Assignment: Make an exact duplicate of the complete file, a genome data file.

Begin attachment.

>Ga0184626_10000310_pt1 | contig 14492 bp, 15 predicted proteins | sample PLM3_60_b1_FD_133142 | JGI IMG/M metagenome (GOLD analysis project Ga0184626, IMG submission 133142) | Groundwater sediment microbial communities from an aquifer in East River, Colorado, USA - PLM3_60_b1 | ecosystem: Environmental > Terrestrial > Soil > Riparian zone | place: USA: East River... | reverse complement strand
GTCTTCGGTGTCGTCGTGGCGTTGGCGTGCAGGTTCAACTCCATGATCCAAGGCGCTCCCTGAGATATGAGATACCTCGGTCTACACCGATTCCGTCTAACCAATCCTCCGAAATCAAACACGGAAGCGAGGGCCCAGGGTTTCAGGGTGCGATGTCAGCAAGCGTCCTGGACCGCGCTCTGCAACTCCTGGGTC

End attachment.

>Ga0184626_10000310_pt1 | contig 14492 bp, 15 predicted proteins | sample PLM3_60_b1_FD_133142 | JGI IMG/M metagenome (GOLD analysis project Ga0184626, IMG submission 133142) | Groundwater sediment microbial communities from an aquifer in East River, Colorado, USA - PLM3_60_b1 | ecosystem: Environmental > Terrestrial > Soil > Riparian zone | place: USA: East River... | reverse complement strand
GTCTTCGGTGTCGTCGTGGCGTTGGCGTGCAGGTTCAACTCCATGATCCAAGGCGCTCCCTGAGATATGAGATACCTCGGTCTACACCGATTCCGTCTAACCAATCCTCCGAAATCAAACACGGAAGCGAGGGCCCAGGGTTTCAGGGTGCGATGTCAGCAAGCGTCCTGGACCGCGCTCTGCAACTCCTGGGTC